I thought about my experience with Even Cowgirls Get the Blues and making that movie with [director] Gus Van Sant after Tom Robbins had written the book about 25 years prior. I watched the film fail and realized people had had their relationship with the book. That made me realize that I probably would be best playing more of a neutral approach to Ingénue. Not void of emotion by any stretch of the imagination, but I don’t need to imprint myself or my experiences or my emotion on it any more than they’re already there. What I really want to do is invoke the relationship the listener has to that record and their history with the record.
There’s something unknowable and obtuse about Ingénue. It’s an album I’ve listened to for years, and yet, I still feel like it’s never going to fully manifest itself in a solid form.
I think there’s a reason for that. I think there’s a reason it resonated with the gay culture. Being gay is a pretty cryptic, elusive existence. I think the vulnerability and honesty, but again, as you say, obtuse vibe of Ingénue, I think that spoke to a lot of people. I think people knew what that felt like and what that meant and also that it was our own prison that we were trying to break out of, but it was also our comfort zone. So, it’s a complex dichotomy.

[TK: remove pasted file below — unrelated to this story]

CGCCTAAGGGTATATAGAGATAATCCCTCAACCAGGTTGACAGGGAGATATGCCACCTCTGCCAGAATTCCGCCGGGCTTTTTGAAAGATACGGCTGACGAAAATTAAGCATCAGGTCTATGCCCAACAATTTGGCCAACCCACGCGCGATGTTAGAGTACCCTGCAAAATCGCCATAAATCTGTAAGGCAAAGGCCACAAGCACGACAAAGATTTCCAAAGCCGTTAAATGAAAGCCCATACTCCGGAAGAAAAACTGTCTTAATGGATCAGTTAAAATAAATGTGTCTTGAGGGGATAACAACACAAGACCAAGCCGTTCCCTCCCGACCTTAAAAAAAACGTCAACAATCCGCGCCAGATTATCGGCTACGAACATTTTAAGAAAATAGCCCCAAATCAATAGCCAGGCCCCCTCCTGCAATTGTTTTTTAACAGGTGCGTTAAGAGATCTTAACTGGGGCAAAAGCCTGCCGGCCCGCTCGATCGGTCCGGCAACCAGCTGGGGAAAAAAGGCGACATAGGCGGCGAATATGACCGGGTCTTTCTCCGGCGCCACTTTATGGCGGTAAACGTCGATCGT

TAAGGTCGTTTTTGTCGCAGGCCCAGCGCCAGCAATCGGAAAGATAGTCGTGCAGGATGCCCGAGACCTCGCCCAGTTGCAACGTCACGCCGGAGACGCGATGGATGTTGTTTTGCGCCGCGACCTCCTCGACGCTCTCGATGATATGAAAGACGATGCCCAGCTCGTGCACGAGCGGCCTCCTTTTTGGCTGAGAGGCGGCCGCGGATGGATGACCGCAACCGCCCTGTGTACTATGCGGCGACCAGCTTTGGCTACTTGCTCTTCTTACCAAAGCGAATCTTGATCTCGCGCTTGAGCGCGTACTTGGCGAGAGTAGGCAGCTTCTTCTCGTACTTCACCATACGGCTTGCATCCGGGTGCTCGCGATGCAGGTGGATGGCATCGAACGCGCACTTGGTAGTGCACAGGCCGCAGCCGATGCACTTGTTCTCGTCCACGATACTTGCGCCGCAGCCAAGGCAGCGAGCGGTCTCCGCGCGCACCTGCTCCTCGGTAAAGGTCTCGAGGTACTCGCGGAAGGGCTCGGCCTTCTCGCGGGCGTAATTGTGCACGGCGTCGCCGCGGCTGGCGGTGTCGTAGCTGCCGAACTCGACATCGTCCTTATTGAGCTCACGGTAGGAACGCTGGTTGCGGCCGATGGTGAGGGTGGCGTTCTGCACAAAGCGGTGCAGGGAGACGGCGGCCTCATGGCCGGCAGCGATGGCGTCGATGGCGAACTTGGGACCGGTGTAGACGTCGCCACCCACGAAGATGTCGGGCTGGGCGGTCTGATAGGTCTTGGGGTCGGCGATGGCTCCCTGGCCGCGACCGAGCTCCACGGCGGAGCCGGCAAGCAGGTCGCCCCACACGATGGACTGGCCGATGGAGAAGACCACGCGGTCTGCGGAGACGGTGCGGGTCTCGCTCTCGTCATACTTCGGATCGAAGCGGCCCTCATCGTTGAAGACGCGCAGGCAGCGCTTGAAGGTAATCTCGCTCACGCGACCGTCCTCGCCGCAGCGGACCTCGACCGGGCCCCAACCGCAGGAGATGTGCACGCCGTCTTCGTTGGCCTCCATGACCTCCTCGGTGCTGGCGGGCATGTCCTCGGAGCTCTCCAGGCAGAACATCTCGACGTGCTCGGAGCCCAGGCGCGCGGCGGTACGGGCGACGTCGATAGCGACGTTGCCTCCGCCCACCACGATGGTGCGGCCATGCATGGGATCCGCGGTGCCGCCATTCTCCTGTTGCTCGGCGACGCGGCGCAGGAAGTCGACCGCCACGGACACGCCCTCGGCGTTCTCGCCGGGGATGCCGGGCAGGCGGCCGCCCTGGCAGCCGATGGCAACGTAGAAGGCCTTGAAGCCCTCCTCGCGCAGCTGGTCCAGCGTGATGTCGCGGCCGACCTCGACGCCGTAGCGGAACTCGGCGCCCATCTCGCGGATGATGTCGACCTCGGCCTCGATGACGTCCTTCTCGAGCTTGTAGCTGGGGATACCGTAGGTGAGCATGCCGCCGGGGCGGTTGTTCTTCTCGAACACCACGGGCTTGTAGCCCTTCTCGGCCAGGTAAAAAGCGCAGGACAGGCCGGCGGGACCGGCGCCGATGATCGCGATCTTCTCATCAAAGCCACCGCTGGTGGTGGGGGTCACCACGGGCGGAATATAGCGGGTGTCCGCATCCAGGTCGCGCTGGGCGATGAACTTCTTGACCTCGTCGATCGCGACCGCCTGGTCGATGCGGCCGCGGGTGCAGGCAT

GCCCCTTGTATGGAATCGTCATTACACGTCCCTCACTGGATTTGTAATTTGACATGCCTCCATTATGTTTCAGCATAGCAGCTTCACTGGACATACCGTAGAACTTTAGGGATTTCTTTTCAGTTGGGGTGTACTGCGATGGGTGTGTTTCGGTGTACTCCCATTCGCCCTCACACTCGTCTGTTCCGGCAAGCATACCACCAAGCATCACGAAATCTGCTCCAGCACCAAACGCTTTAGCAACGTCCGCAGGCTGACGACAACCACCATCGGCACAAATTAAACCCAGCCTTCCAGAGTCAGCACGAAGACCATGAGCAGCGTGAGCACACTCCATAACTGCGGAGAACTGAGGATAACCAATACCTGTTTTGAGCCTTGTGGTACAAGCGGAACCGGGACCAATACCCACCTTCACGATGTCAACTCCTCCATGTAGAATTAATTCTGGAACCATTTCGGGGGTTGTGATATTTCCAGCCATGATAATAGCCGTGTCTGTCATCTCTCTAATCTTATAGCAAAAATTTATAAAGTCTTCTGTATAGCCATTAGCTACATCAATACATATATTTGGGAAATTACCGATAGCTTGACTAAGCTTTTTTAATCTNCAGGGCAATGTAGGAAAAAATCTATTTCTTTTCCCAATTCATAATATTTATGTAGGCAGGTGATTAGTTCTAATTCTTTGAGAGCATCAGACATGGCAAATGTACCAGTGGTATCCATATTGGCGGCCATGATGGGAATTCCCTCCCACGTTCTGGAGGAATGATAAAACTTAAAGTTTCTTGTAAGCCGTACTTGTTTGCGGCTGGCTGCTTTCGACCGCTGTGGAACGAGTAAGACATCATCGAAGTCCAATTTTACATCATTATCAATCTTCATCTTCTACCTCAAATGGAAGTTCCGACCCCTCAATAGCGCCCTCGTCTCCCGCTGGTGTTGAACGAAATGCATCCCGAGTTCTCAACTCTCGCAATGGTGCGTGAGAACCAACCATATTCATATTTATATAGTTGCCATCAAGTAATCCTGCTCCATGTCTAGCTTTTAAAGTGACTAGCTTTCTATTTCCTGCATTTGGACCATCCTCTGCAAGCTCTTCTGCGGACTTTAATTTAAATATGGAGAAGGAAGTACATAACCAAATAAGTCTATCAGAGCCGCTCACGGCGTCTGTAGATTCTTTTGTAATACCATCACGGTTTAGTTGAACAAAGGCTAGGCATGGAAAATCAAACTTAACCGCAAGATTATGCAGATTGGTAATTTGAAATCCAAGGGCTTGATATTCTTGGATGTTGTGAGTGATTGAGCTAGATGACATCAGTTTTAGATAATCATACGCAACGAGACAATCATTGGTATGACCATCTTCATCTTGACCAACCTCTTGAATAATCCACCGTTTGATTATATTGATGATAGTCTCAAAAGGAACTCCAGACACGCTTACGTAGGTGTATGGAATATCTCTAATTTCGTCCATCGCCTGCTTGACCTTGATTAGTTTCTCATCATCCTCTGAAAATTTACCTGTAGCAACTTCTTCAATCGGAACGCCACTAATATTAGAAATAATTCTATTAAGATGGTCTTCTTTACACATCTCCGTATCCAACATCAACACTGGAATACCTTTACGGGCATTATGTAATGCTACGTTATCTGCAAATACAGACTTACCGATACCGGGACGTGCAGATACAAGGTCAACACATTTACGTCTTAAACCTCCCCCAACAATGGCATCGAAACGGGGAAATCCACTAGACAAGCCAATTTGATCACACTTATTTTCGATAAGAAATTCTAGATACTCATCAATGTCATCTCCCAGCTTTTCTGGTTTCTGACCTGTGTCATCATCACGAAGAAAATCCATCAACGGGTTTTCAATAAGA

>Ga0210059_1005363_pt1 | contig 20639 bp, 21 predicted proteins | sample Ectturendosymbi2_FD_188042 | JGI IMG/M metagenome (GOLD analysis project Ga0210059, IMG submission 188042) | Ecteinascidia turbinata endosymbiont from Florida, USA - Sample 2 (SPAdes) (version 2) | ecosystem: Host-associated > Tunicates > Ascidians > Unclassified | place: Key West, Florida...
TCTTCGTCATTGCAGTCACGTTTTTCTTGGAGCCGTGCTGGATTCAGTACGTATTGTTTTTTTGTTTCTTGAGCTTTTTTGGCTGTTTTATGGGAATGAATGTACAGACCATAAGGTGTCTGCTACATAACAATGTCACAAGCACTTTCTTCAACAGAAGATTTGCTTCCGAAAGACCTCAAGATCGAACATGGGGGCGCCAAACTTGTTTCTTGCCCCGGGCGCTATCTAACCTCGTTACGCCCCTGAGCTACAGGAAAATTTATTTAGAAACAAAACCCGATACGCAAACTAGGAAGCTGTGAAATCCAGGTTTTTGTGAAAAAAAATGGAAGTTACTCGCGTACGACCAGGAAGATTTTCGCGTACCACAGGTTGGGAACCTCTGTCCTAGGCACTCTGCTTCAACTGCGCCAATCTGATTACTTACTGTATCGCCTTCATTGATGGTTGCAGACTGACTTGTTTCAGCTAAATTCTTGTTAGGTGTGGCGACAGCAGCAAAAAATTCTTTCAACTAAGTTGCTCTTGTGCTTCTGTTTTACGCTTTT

I understand Ingénue took six months to make, and it was a very deliberate process. It’s almost like a classical piece in that every part was played with precision in order to create the space and emotion.
We were painstakingly precise. It’s not a jam, for sure. It’s not really a derivative record. So, when you’re entering into that, it has to be pretty precise.
Where are you going next, musically?
Nowhere! I’m really not feeling inspired to make new music at this time. Thank God I have the Ingenue project because I wouldn’t be doing anything. I’m really allowing myself to get immersed in life. My mom’s 95, and I’m in a relationship, with a kid. It feels like I spent so much of my life on an airplane or backstage going “Geez, I should spend more time with my mom,” or “I wish I could cook more.” I finally got to the point where I went, “OK, do it, then.”